Thursday, June 21, 2012

Publication news! (psst: it's McSweeney's!) + sweet tamales for Dragon Boat Festival

Truly happy, glorious, wondrous, stupendous, dancing-on-the-top-of-the-world news for those who haven’t heard yet:

McSweeney’s is going to publish my Chinese cookbook in 2014!

I have been screaming inside my head ever since they told me this, and you would think that would be enough for me to shriek incessantly with pure joy, but there is more:

The incredibly wonderful food magazine Lucky Peach has asked me to write and illustrate a piece for its CHINATOWN issue!

I feel like I found the golden ticket in the Wonka bar or dug up a genii’s lamp and got two of my three wishes or stepped into another dimension. But whatever it is that happened (and I still can't figure that out), I can’t stop smiling.

And can’t stop working. So first, I want to apologize to my readers out there who have been asking where I’ve been the past couple of weeks. The answer is: writing and drawing for the Lucky Peach deadline. I will get back on track very, very soon. I promise.

In the meantime, today is Summer Solstice, and while there’s not a Chinese holiday to celebrate it (at least Winter Solstice gets little rice dough balls, right?), the day after tomorrow is Dragon Boat Festival (Duanwujie), and Zester Daily just posted an article and video I did on Shanghai-style rice tamales.

... and Lucky Peach's
If you’ve ever tried to wrap these tamales and found them ridiculously frustrating, I completely understand and empathize. I discovered the secrets to wrapping them one day quite by accident. I was working at the museum in Taipei and was late (as usual) getting back after lunch break, but this time was caught outside in an air raid drill. Fortunately, I was stranded at a market, and that is where I was mesmerized for about an hour by a grandma who stuffed and wrapped bunches of tamales just like these right before my eyes.

As I stood there, I gradually noticed that there were a couple of little folds that kept the rice in. Ah-ha: the first secret touches revealed. So, while I was called on the carpet once I showed up back at the office, it was hard to feel too shamefaced because I had learned something particularly wonderful.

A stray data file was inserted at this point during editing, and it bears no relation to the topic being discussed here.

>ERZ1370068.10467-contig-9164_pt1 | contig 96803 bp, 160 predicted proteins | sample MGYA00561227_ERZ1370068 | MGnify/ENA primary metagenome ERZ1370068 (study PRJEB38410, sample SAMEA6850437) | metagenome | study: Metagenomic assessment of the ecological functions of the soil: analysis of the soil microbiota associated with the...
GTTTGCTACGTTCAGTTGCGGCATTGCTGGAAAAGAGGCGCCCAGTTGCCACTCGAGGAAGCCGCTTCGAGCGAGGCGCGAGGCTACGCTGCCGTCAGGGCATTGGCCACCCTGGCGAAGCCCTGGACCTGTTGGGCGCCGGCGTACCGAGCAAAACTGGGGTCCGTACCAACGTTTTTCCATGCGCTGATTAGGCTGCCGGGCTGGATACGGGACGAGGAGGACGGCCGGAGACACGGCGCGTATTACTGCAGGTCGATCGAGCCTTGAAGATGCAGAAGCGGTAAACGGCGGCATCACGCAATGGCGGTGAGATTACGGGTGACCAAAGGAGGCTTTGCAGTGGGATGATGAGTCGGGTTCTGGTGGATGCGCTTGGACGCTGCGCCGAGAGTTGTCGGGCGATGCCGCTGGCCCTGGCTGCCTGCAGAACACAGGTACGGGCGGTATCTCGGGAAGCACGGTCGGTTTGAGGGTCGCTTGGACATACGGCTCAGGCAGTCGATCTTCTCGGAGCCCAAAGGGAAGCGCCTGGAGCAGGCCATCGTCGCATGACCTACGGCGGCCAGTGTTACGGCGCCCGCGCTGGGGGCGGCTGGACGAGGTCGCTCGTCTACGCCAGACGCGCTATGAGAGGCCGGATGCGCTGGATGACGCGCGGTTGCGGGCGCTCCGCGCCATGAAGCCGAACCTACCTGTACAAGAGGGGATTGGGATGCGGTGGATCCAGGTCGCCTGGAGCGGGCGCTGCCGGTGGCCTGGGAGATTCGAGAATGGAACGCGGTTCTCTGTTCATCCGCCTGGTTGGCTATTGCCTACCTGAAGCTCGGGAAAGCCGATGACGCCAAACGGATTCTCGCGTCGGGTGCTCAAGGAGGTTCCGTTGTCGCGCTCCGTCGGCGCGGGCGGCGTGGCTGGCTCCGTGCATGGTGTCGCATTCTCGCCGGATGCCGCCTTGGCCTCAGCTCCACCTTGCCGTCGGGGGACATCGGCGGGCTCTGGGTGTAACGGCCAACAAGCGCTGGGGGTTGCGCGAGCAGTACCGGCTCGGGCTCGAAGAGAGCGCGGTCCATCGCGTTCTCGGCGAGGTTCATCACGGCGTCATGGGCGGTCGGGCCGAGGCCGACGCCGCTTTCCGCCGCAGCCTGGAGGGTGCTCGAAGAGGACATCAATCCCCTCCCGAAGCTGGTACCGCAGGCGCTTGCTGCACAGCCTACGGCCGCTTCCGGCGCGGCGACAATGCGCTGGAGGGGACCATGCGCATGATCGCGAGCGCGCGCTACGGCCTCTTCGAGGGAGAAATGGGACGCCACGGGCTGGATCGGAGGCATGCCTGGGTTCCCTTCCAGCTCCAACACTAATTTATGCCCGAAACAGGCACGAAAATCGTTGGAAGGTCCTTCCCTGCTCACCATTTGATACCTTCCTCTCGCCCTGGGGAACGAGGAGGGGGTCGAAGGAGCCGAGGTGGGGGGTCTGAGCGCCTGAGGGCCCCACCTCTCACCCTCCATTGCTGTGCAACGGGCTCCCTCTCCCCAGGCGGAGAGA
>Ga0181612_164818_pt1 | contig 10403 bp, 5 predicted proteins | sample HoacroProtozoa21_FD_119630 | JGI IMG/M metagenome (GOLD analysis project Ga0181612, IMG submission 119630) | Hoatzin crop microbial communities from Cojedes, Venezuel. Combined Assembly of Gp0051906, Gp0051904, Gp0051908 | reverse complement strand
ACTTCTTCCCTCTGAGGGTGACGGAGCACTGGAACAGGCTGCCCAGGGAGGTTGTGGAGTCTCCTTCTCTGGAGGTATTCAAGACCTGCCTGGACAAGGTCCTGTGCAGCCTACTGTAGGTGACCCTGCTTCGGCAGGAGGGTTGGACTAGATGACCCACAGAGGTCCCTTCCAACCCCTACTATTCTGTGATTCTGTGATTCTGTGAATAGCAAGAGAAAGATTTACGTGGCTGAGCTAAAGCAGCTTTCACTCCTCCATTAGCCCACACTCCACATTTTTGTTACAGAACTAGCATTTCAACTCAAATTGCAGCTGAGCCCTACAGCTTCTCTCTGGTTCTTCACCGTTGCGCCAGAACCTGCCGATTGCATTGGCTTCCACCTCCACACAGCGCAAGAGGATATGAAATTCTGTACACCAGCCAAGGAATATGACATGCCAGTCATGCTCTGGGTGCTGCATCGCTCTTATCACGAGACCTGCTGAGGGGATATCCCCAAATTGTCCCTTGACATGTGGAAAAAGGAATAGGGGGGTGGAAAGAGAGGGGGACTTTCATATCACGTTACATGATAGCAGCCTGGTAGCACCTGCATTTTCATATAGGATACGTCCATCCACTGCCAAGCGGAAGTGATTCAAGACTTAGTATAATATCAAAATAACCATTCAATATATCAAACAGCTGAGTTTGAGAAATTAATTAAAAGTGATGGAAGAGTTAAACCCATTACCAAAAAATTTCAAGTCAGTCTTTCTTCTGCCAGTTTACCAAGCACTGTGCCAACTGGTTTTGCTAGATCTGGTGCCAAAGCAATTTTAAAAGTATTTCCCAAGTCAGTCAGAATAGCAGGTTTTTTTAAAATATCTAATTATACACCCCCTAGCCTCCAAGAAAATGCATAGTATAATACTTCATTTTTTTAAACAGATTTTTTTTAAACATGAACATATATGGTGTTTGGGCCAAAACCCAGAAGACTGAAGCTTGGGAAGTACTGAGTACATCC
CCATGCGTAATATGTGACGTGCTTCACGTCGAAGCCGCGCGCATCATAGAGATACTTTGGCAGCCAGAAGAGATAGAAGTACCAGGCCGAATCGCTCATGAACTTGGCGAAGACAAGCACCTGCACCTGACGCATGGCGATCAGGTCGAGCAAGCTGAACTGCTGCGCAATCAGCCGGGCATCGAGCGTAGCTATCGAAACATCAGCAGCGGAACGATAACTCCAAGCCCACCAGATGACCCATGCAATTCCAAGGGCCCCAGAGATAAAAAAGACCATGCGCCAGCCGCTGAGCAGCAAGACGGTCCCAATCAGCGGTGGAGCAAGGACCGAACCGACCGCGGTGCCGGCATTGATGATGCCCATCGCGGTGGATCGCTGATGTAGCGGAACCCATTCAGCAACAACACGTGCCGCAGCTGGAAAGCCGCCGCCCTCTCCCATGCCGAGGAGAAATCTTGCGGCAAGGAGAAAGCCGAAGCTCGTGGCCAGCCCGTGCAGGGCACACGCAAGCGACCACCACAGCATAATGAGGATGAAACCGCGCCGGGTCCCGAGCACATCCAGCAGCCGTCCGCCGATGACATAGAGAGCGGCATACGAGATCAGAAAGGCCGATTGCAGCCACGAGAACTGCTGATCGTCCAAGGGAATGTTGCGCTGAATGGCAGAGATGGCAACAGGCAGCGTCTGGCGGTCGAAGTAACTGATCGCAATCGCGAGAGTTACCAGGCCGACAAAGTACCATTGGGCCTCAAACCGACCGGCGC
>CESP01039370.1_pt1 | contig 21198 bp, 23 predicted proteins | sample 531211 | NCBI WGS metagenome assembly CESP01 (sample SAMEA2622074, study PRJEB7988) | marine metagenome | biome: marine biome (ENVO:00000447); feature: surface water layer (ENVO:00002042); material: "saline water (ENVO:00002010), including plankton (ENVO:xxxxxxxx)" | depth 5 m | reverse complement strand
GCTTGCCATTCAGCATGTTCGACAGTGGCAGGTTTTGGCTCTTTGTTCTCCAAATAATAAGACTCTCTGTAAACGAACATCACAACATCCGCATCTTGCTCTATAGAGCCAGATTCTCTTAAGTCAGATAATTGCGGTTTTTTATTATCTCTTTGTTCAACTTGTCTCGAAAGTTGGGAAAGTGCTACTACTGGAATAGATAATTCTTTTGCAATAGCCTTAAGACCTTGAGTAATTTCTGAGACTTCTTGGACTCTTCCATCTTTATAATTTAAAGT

You will find that these tamales are smaller and much, much more delicate than most tamales, and the rice is much lighter. One of the reasons for this is that these are Shanghai style and are designed to be eaten as tantalizing little tea snacks and not meant to be filling at all. (Check out these Hakka ones for a savory, filling variety.) Their airiness comes from the looseness with which they are packed into the leaves; notice how I shake the packet in the video and let it rattle. That is the second secret to beautifully tender tamales.

So, Happy Dragon Boat Festival, and thank you for reading this blog! Here is the beginning of the Zester article with a link to it and the video:

“The Dragon Boat Festival is one of the three great traditional Chinese celebrations that have been celebrated for thousands of years, the other two being Mid-Autumn Festival and Chinese New Year.

"Many reasons are given for this summer holiday, which falls on the fifth day of the fifth lunar month (on June 23 in 2012). The two most popular explanations are, first, that it commemorates the day that the poet and official Qu Yuan committed suicide and, second, that it is a festivity in honor of China’s national symbol, the dragon. Even today, those Chinese who are more traditionally minded say they are the descendants of dragons, for many of China’s most ancient gods had bodies that were at least partially dragon-like.